Continuous Delivery Expert Check 2020 – Kubernetes and the future of CI/CD (Part 2)
JAXenter: The rise of containers and Kubernetes has changed software development significantly. How has it changed the way that software is delivered?
Tracy Miranda: It has made it more complex. In a distributed system, with multiple environments, if you haven’t set up CI/CD you can end up in big trouble if something goes wrong. Things you might have gotten away with before are quite difficult to get away with in a cloud native world. Combine that with the proliferation of new tools in the industry, tools that don’t necessarily interoperate well and it is very difficult for users to know what is best. This is one of the key reasons many in the industry worked together to launch the Continuous Delivery Foundation which aims to tackle challenges like this and help people deliver software in whatever their chosen environment is.
Containers have become the expected packaging format for software.
Priyanka Sharma: The rise of containers and Kubernetes or the advent of cloud native has changed software development and delivery alike. Developers can build faster with microservices. However, that is not useful if the code cannot be tested and rolled out quickly as well. So, the age of Kubernetes has ushered in the age of continuous delivery and deployment.
Clark Boylan: Containers have become the expected packaging format for software. Potential users expect prebuilt container images that they can start and immediately begin evaluating your software. From a CI/CD perspective they present a convenient format to ensure the software you tested and is known to work is the same software you deploy into production. Kubernetes builds on this and makes managing those containers in production simple and approachable, and encourages developers to think in terms of composable microservices. But this focus on microservices introduces new testing and integration challenges on the CI side.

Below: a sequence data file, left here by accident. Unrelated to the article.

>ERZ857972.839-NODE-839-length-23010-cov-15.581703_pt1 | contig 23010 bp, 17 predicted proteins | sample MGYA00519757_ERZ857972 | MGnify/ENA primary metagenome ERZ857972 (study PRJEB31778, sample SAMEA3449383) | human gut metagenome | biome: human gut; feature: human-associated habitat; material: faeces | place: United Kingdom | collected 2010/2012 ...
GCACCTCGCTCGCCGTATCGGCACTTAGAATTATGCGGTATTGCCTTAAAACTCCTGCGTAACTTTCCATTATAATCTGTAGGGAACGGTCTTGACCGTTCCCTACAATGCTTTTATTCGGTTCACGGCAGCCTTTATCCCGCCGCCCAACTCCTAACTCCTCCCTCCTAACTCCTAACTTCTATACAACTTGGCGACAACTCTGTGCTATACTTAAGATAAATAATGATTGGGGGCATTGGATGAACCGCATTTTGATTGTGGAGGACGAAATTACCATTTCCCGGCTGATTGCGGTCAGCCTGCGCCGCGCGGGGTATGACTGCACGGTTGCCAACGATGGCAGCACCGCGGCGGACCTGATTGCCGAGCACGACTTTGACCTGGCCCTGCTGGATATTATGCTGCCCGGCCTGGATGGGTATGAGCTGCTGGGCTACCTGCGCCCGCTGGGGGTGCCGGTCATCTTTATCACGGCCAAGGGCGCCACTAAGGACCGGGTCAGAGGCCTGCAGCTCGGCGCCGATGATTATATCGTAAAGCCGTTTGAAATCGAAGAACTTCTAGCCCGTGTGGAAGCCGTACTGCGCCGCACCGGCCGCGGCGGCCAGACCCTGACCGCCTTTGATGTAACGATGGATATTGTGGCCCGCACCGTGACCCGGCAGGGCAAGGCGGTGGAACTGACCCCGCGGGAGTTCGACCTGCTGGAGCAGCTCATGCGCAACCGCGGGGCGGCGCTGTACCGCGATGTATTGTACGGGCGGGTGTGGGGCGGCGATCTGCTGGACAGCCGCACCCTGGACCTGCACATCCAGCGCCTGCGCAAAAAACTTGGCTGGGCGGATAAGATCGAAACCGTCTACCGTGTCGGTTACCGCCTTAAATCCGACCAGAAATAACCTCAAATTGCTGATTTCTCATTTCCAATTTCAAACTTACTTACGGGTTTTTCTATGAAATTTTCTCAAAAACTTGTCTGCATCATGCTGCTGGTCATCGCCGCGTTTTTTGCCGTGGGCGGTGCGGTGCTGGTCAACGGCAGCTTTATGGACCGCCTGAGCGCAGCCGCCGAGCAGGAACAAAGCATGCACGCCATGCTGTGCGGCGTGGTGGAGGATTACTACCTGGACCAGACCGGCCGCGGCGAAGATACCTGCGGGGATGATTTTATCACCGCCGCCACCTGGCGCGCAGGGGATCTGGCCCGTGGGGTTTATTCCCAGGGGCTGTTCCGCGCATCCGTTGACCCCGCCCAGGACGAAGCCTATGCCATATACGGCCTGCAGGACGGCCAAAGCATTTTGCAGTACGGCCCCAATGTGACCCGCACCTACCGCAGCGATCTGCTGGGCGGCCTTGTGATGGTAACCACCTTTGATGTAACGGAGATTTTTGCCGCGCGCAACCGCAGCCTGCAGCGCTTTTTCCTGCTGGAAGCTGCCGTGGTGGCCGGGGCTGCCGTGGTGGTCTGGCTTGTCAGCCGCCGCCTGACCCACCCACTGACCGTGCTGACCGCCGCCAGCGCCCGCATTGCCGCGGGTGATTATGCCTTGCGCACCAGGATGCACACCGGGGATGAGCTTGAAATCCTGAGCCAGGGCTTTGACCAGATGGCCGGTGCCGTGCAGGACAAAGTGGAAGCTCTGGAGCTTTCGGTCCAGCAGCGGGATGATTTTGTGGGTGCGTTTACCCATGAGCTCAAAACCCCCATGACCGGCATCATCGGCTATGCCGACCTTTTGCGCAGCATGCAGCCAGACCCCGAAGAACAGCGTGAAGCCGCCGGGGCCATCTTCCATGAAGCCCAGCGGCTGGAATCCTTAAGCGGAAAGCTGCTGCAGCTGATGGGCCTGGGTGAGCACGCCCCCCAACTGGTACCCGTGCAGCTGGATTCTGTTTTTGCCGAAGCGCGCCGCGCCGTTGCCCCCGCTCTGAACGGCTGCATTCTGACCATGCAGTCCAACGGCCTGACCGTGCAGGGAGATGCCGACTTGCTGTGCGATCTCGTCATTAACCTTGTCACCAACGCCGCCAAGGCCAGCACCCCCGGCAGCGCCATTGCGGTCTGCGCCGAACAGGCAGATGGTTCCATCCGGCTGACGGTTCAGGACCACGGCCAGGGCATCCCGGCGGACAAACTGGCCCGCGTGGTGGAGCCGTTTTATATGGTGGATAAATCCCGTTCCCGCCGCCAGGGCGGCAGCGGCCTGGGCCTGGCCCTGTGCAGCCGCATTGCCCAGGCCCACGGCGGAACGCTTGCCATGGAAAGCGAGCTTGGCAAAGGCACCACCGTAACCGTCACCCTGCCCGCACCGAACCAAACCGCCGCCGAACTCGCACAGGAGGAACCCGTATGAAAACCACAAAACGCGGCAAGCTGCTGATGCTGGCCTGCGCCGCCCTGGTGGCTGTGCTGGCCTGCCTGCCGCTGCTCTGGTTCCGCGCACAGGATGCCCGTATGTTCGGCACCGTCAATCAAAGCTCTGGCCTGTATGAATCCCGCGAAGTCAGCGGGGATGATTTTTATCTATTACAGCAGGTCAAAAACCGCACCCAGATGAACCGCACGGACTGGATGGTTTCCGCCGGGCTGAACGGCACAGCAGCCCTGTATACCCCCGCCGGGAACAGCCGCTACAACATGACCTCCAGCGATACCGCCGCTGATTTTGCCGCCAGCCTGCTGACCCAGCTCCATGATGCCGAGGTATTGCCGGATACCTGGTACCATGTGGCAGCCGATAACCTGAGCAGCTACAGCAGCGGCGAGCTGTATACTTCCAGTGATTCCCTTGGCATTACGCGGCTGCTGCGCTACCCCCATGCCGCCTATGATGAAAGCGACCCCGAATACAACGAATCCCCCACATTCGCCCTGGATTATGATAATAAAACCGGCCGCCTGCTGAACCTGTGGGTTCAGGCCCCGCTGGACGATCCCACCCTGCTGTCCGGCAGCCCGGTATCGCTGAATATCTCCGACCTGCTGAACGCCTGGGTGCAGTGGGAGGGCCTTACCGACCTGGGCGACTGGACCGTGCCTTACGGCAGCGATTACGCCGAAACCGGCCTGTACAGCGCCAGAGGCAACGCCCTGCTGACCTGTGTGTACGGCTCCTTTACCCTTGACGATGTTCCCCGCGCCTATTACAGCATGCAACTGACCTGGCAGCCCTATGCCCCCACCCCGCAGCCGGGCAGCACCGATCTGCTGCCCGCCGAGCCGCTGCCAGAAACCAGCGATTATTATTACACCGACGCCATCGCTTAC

Baruch Sadogursky: I am stepping on the minefield here because I represent JFrog, so full disclosure. We have a continuous integration/continuous delivery tool called JFrog Pipelines. It’s based on Shippable, which we acquired. We are going to release this tool in the beginning of January. I know from within that this is going to be an amazing tool. JFrog aside, there are other great tools in the market. If we’re talking about continuous delivery and continuous deployment, obviously, Spinnaker comes to mind. Although it has some years under its belt, it’s getting better. It’s a great tool that I recommend hardily for continuous delivery and deployment. For continuous integration, very interesting aspects are in development.
SEE ALSO: DevOps in 2020 – our big DevOps survey
Tekton, an open source cloud native engine for continuous integration is being worked on with different contributors. There are already continuous integration tools that use Tekton, such as Jenkins X. These are part of a new foundation under the umbrella of the Linux Foundation: The Continuous Delivery Foundation. I recommend keeping an eye on what’s going on there. Outside of the foundation, there are a lot of tools which embrace the cloud native way of doing things. They build in the cloud using containers and Docker and use a configuration that is very dear to the heart of the cloud native world. CircleCI comes to mind, but also many others.